As the cost of getting a college degree has risen sharply, so has demand for student loans.
As borrowing goes, federally-backed loans can be a smart move, according to Greg McBride with Bankrate.com.
"You always want to utilize your federal student loan options before you go into the private market, and that's because federal student loans have some nice advantages," McBride said.
Federal loans typically have lower interest rates and qualify for forbearance if the borrower has financial trouble after graduation.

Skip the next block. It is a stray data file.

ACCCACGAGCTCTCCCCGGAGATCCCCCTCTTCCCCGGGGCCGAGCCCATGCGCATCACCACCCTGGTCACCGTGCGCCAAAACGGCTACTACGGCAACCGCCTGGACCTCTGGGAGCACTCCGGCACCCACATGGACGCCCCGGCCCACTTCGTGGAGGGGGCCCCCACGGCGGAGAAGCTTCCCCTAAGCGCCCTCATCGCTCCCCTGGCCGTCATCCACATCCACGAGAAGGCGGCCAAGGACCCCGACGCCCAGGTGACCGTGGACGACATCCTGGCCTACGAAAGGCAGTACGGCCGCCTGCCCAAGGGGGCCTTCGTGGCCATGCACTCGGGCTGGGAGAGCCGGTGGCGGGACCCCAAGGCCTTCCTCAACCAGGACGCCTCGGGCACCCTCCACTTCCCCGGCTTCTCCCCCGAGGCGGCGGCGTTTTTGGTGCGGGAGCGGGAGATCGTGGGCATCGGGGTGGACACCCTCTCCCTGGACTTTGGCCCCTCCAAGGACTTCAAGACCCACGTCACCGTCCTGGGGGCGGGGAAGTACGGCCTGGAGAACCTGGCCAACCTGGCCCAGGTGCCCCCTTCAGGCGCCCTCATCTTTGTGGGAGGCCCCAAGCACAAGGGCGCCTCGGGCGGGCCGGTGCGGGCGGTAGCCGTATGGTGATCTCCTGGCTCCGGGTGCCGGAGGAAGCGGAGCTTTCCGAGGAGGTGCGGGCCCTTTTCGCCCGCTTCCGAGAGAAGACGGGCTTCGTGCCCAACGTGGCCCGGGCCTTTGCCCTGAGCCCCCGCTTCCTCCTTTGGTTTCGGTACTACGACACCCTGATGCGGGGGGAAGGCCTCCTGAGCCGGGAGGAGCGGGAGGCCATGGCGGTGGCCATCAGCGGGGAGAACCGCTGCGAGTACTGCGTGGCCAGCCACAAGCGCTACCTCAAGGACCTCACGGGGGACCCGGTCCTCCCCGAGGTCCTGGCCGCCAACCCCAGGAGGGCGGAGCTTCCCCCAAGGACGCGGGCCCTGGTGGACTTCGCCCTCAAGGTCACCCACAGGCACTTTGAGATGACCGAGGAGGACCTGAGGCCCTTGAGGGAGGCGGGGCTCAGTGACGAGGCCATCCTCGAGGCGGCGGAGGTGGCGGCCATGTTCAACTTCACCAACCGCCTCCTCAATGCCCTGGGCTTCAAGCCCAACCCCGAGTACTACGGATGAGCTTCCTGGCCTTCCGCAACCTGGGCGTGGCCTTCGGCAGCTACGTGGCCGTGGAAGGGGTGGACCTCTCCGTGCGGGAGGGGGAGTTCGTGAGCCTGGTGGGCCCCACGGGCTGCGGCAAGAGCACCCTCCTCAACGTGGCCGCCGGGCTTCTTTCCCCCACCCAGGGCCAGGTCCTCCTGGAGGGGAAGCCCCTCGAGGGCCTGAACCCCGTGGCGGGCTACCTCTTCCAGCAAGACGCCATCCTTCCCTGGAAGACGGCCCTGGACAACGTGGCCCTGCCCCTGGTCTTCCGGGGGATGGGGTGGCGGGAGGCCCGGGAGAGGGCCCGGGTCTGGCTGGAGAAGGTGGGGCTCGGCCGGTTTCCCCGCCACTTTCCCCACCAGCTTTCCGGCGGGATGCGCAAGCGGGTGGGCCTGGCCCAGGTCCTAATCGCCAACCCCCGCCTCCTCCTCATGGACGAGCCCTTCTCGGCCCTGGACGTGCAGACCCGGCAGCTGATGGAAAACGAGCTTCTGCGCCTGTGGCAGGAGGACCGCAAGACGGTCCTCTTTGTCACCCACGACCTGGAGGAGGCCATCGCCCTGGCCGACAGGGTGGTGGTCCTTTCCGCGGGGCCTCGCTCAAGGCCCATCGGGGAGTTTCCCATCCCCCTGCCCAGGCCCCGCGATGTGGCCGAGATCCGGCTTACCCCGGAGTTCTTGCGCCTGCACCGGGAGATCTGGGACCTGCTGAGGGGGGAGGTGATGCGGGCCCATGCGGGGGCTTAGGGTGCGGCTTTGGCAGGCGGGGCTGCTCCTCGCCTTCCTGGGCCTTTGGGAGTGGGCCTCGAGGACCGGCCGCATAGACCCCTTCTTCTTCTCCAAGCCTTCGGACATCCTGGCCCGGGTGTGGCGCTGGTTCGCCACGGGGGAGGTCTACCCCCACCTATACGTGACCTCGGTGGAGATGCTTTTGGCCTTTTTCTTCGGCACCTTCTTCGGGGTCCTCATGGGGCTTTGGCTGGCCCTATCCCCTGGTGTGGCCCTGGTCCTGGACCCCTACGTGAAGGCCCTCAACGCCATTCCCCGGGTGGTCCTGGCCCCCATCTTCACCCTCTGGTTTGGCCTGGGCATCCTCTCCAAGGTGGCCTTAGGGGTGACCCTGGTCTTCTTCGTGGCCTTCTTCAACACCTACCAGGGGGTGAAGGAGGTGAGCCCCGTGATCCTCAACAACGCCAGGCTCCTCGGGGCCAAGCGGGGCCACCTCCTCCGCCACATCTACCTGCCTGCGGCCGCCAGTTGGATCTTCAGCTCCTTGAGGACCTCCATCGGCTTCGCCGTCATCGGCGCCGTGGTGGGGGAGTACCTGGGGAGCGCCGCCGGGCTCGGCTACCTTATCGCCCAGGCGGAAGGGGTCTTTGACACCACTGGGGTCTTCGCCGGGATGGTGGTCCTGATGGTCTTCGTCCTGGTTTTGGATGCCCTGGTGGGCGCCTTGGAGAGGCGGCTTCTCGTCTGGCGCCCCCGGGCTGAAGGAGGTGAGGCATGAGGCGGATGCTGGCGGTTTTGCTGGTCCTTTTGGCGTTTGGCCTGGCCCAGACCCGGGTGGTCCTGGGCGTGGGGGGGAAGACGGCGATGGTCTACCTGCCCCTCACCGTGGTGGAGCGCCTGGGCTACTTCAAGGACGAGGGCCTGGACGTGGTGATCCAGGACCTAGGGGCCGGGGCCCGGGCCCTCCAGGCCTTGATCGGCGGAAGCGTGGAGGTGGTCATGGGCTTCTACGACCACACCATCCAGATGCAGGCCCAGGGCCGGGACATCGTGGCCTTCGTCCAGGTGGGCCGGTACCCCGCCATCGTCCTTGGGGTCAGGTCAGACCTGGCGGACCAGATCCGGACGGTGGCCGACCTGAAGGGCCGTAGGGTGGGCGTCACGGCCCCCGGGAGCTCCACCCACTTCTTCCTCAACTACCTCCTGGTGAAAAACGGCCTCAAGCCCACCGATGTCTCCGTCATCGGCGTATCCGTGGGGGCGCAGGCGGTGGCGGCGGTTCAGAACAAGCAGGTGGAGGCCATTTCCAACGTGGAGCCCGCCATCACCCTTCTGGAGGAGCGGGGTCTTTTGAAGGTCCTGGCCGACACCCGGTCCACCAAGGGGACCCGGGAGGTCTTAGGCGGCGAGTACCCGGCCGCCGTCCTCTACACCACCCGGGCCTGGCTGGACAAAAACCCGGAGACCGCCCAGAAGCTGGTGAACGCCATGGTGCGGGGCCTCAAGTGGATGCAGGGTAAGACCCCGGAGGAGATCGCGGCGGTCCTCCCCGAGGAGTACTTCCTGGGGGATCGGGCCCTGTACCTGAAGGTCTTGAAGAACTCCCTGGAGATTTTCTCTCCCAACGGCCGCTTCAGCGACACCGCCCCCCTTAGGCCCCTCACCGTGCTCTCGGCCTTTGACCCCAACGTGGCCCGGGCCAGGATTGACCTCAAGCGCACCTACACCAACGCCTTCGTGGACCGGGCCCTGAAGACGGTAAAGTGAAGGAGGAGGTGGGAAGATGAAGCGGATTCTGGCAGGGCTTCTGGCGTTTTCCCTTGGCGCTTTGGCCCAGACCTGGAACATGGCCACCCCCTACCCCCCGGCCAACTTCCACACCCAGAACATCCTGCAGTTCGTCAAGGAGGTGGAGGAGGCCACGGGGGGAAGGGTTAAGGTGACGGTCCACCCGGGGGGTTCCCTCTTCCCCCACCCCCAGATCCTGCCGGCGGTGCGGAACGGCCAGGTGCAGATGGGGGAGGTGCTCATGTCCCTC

College student Pam Weston could not afford to pay for college up front, so she and her family decided on a federally-backed loan.
"It took us hours to figure out how much money would be the right amount without taking out too much or too little," she said.
Federal loan options include the Stafford loan, which has no income or credit requirements. Students have to begin paying it back six months after graduation.
A Perkins loan may be available to lower-income students. Repayment begins nine months after graduation.
A Plus loan is another option, taken out by parents or graduate students.
When deciding how much to borrow, McBride said it is important to be sure the loan amount is in line with the salary that degree is likely to generate.
"The right degree at the right price is the best investment you can make," he said.